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Just a Thought - Warming Up To Cold Fusion

by

- June 10th, 2005

Man, I love science fiction. I'm not talking about the melodramatics of Star Wars, or the pious moralities of Star Trek, both with their technologies so far outside of what we currently believe is truly possible that we may never see anything remotely like a light saber, for instance, or warp drives.

No, the science fiction I'm talking about is the stuff that's juuuuust beyond our current level of understanding, and all it takes is the right mind in the right place for that 'Eureka Moment' to happen. The next thing you know, we've got shoes and gloves that can let us scale walls like Spider-man, or artificial gills that lets us breath under water like fish.

These relatively small steps from science fiction to science fact aren't as glamorous as a purple light saber slicing and dicing a Sith, and they don't command the eye-popping 'Wow Factor' of matter transporters, but if we think about them a little bit, we find that our lives, and lives of nearly everyone and everything around would be fundamentally changed.

It's not so farfetched to read a bit of fiction about a man, for instance, who is determined to climb The Matterhorn using nothing but a set of wall-clingy gloves and boots, or a woman who has a lung replaced by an artificial gill, and so allowing her to live both in and out of the water.

A friend of mine once told me that it was the baby steps that mattered, because those are the ones that ultimately allowed Neil Armstrong to walk on the Moon.

Baby steps.

I like that.

I just recently heard of another scientific baby step that has me all goose-pimply: A group of egg heads out at the University of Los Angeles have come up with a way of producing a fusion reaction at a temperature that folks in Barstow and Phoenix might call a mid-Summer cold wave.

Cold Fusion it is called; "Fusion' because the reaction tries to force like subatomic particles (protons, for instance) to do what nature intended for them not to do; play nice with their own kind and hang out together. 'Cold' because the new method is room temperature cool, as oppose to the form of fusion scientist currently know a lot about occurs at the heart of our Sun, and most other efforts to produce a sustainable fusion reaction were attempts to simulate conditions at the Sun's core. Hot stuff, but, to date, those attempts have not been sustainable, and far more energy goes in to create what fusion reaction that does occur than comes out. So, we have no solar Mini-Me sitting in our basements powering our tanning booths.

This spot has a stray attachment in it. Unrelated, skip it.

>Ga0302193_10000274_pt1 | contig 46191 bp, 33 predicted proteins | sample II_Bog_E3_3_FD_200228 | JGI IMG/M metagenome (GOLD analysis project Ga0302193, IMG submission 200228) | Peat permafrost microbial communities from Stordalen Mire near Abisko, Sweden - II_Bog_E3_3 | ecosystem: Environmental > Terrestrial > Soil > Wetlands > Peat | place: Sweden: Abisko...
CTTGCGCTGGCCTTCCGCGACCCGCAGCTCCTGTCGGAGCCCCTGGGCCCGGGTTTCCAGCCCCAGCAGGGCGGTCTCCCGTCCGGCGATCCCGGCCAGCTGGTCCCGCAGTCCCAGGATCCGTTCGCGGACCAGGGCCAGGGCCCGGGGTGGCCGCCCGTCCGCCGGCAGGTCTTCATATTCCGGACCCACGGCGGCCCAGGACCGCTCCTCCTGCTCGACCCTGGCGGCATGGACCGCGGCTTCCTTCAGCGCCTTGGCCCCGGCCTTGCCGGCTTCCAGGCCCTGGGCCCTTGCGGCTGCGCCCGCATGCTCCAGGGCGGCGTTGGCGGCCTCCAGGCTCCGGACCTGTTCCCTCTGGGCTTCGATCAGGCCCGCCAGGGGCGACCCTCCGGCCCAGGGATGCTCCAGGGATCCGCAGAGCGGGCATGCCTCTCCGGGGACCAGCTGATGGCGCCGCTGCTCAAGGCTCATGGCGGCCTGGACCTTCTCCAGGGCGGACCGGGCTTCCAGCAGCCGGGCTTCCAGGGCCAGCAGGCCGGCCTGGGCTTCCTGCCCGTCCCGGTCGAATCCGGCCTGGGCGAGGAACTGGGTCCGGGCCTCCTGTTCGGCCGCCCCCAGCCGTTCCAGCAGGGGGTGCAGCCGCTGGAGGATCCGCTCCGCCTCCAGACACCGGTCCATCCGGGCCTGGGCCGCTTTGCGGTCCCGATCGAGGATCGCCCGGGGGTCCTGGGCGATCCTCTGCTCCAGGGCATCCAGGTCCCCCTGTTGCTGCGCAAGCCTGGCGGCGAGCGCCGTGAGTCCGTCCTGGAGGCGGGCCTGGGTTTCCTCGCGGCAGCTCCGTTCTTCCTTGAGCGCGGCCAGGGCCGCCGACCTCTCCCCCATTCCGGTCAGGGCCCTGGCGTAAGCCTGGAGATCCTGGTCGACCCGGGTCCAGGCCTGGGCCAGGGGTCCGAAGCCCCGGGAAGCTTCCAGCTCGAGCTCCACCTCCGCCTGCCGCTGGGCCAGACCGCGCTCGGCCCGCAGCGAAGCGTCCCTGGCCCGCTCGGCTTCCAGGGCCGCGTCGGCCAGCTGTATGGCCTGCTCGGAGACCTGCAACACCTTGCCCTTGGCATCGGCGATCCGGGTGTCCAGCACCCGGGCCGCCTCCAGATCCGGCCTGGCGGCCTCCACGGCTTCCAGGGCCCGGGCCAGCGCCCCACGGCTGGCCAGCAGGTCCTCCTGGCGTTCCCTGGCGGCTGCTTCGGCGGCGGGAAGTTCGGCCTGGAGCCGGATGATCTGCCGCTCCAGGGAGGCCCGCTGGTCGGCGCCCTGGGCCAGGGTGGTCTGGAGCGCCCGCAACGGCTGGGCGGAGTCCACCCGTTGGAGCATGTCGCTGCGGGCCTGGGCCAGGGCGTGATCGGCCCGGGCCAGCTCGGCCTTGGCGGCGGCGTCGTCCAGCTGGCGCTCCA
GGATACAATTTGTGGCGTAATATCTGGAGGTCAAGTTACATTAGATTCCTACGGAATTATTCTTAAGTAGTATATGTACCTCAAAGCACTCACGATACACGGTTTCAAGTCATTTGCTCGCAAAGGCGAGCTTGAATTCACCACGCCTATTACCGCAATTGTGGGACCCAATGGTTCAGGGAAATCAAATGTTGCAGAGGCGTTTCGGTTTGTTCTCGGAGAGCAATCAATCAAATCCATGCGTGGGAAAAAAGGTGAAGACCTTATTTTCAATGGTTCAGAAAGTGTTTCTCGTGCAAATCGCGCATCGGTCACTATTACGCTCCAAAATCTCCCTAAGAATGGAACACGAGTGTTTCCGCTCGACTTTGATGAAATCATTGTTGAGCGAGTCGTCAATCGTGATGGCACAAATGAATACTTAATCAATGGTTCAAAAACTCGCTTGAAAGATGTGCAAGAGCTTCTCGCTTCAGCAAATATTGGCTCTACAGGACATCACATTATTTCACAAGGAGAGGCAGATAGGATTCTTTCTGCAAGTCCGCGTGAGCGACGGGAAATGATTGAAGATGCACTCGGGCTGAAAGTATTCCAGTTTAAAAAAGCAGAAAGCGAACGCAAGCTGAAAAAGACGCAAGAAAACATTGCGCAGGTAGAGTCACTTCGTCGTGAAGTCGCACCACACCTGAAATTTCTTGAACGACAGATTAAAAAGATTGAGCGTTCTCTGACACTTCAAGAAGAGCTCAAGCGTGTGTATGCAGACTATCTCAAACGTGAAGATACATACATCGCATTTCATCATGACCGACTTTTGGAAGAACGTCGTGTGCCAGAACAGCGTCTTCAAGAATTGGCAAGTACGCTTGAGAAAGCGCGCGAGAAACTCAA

Back in 1989, two scientists (Ponds and Fleischman) became famous for claiming that they had produced a sustainable fusion reaction in a bottle. The world went nuts over the idea of a low cost, infinitely renewable source of energy that could sit on a coffee table. But, when other researchers attempted to reproduce the fusion experiment, and failed, claims of fraud spread even faster than a Colorado brush fire.

Still, the idea of using finesse to fuse subatomic particles instead of force was appealing enough that still other scientists tried new approaches to the problem. Hence, the UCLA fusion solution. The fusion reaction the boyz at UCLA have produced still requires more energy in than what gets produced, but it proves that you don't need several hundred million dollars in super-conducting electro-magnets, exotic gases, and high powered lasers to produce fusion.

You can read a full account in the Christian Science Monitor.

What really gets me happy about this new cold fusion thing is the potential benefit it will have for just about everything and everyone on the blue ball in space we call home.

While the method the UCLA crew used to fuse may never power so much as an LED, it opens the door to new ways of thinking about cold fusion, and one of those new ways may just be the way to power ten thousand LEDs with a AAA battery, or it could be a new propulsion system that can push a spacecraft to Mars in 2 months instead of a year, or it may allow us to run a PowerBook for several years (even one with Intel Inside®).

What the UCLA boyz, and even the arguably infamous team of Stanley Ponds and Martin Fleischman, has given the world is another baby step towards energy independence. With any luck, within a few years, we'll be walking on the Moon subatomically speaking.

How cool would that be?

is a writer who currently lives in Orlando, FL. He's been a Mac fan since Atari Computers folded, but has worked with computers of nearly every type for 20 years.

You can send your comments directly to me, or you can also post your comments below.

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